Duffy, Wood set for Tommy John surgery
KANSAS CITY, Mo. (AP)
Maybe the Kansas City Royals can get a two-for-one special on Tommy John surgeries from Dr. Lewis Yocum.
Royals pitchers Danny Duffy and Blake Wood are both scheduled to have reconstructive elbow surgery after being examined by the Angels' medical director Friday in Tempe, Ariz.
Yocum will perform the operations at his office in Los Angeles.
''They did the hard part getting to the big league level before they had these surgeries,'' Royals manager Ned Yost said, ''so we expect these guys to come back every bit as strong, or stronger, than before the injuries occurred.''
The Royals already lost closer Joakim Soria to his second Tommy John surgery during spring training, and hotshot prospect John Lamb had the same surgery last year.
Duffy, the team's best starter early this season, sustained a partial tear of the ulnar collateral ligament in 2010. Wood first hurt his elbow during the 2009 season.
''They're all different. Everybody's different,'' Yost said. ''You get to a point where it's a tear that you think you can rehab and continue to pitch with, you shut down and let inflammation come down and heal as much as you can, and you go back to pitching another year or two or three.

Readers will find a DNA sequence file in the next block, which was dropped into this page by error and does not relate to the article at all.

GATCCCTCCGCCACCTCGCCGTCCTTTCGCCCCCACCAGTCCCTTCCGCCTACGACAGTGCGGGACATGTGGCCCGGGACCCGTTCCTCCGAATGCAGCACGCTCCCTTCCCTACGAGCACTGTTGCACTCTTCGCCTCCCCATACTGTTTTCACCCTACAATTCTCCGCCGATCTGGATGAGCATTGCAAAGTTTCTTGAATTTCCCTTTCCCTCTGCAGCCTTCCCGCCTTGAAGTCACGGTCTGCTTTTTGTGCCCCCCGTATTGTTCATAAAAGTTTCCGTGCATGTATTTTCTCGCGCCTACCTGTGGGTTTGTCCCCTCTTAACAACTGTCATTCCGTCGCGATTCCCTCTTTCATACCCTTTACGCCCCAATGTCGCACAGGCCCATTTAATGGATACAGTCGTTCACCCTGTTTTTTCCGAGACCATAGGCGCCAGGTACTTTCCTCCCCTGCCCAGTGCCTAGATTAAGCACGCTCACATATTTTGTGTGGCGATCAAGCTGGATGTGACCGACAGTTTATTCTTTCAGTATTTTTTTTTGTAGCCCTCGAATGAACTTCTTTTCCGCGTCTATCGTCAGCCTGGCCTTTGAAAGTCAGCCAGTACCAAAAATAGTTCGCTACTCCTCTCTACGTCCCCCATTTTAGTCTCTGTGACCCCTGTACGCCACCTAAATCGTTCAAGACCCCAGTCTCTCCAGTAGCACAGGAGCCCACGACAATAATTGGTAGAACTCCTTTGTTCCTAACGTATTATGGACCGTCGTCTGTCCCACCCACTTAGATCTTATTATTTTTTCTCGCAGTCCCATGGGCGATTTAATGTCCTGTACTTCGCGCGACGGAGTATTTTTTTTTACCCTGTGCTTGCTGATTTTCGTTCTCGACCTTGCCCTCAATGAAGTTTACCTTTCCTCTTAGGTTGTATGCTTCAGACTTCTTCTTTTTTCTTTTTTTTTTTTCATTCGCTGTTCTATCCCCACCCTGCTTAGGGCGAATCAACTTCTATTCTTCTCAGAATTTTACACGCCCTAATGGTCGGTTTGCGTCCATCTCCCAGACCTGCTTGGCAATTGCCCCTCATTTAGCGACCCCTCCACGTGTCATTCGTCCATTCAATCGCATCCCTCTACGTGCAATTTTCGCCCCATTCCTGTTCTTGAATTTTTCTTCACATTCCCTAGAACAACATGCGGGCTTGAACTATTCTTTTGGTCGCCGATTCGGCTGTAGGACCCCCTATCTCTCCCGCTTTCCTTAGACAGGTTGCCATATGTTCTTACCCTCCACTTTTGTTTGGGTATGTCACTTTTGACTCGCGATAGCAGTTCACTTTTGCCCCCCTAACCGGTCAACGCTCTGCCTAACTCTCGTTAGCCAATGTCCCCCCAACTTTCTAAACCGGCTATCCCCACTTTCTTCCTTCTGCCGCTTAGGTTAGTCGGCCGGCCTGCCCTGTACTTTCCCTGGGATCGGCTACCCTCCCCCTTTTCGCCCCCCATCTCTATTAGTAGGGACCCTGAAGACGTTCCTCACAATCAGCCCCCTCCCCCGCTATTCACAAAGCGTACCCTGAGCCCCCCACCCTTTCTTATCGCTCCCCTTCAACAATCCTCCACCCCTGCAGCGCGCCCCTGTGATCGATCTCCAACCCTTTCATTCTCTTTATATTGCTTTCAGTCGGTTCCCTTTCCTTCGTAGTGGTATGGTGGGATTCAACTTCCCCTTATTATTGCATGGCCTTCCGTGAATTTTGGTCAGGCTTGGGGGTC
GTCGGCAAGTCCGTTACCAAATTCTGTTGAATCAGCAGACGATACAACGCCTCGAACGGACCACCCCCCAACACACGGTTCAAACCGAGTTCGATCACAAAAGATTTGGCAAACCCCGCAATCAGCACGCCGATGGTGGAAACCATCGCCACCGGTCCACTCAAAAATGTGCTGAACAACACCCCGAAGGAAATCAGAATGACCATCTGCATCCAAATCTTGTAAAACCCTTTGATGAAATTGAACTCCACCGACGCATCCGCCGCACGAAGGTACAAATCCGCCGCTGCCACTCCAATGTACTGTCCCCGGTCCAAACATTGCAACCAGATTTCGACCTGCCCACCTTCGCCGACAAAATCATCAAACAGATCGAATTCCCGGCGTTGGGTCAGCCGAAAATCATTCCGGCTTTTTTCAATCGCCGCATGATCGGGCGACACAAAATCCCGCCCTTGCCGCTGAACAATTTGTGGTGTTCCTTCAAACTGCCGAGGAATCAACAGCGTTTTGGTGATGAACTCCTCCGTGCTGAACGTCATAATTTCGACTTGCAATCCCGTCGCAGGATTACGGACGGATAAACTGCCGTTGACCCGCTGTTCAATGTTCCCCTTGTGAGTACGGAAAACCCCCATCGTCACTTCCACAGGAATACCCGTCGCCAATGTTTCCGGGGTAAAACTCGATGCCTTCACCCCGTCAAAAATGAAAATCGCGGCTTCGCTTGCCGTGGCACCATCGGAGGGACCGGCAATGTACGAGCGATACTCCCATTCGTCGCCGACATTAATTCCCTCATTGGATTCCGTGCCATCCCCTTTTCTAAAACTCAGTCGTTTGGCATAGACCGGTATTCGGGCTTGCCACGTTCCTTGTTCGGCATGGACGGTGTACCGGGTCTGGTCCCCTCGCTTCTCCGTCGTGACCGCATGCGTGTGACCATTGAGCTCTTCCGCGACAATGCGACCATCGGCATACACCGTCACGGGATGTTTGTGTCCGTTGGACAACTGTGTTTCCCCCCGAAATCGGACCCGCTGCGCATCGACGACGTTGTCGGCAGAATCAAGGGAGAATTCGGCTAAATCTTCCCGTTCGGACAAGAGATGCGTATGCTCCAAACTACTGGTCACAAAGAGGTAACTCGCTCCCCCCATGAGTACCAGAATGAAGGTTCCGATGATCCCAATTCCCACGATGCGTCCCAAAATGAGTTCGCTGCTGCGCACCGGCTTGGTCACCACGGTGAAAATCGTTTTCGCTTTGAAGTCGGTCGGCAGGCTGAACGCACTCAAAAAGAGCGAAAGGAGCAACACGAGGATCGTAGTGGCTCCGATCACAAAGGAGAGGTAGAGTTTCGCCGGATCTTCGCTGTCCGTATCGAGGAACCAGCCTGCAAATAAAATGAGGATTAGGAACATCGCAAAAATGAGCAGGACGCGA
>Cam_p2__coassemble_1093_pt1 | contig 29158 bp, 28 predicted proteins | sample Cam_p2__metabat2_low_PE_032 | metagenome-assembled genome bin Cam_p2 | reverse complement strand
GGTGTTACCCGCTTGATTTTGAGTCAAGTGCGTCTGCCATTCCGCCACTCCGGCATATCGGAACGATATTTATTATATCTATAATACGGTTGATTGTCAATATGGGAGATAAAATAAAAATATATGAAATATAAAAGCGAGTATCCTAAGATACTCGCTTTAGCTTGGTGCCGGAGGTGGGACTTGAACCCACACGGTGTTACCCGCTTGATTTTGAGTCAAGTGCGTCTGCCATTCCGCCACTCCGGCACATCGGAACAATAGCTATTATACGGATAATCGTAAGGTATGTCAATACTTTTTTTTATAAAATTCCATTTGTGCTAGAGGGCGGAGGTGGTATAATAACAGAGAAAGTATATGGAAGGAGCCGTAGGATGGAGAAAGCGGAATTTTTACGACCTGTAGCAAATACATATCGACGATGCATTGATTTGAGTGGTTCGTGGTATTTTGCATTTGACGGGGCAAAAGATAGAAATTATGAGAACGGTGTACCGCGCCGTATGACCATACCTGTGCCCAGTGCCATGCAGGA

''When it gets to the point where it doesn't look like that will happen, where any amount of shutdown won't let them go out, that's when they decide to go in and replace it.''
The 23-year-old Duffy opened 2-2 with a 3.90 ERA in six starts, at one point drawing rave reviews from Tigers manager Jim Leyland during a losing effort.
The left-hander missed a start with tightness in his elbow a few weeks ago, but came back to pitch well in a win over the Yankees. He struggled his next time out against Boston, and was pulled from his start last Sunday against the White Sox after just 13 pitches.
Duffy was initially diagnosed with a torn ligament on Monday.
Wood, who went 5-3 with a 3.75 ERA last year, opened the season on the disabled list because of what the team called an ulnar nerve irritation. The right-hander remained at the club's spring training complex in Surprise, Ariz., attempting to rehab without needing surgery.
''The surgeries they keep doing are so efficient, you know, it just depends on the person,'' Yost said. ''Chris Capuano was a kid I had in Milwaukee. He had Tommy John and then had another one, and he's pitching at a very high level in Los Angeles right now.''
Royals pitcher Bruce Chen underwent Tommy John surgery in 2007 and missed the next season, but was back in the major leagues the following year. Soria had the surgery in 2003 and returned to become an All-Star closer before undergoing the same procedure in April.
Yost said Friday that Soria's rehab is on schedule.
''He's doing great. He hasn't had any setbacks,'' Yost said. ''He's right on progress.''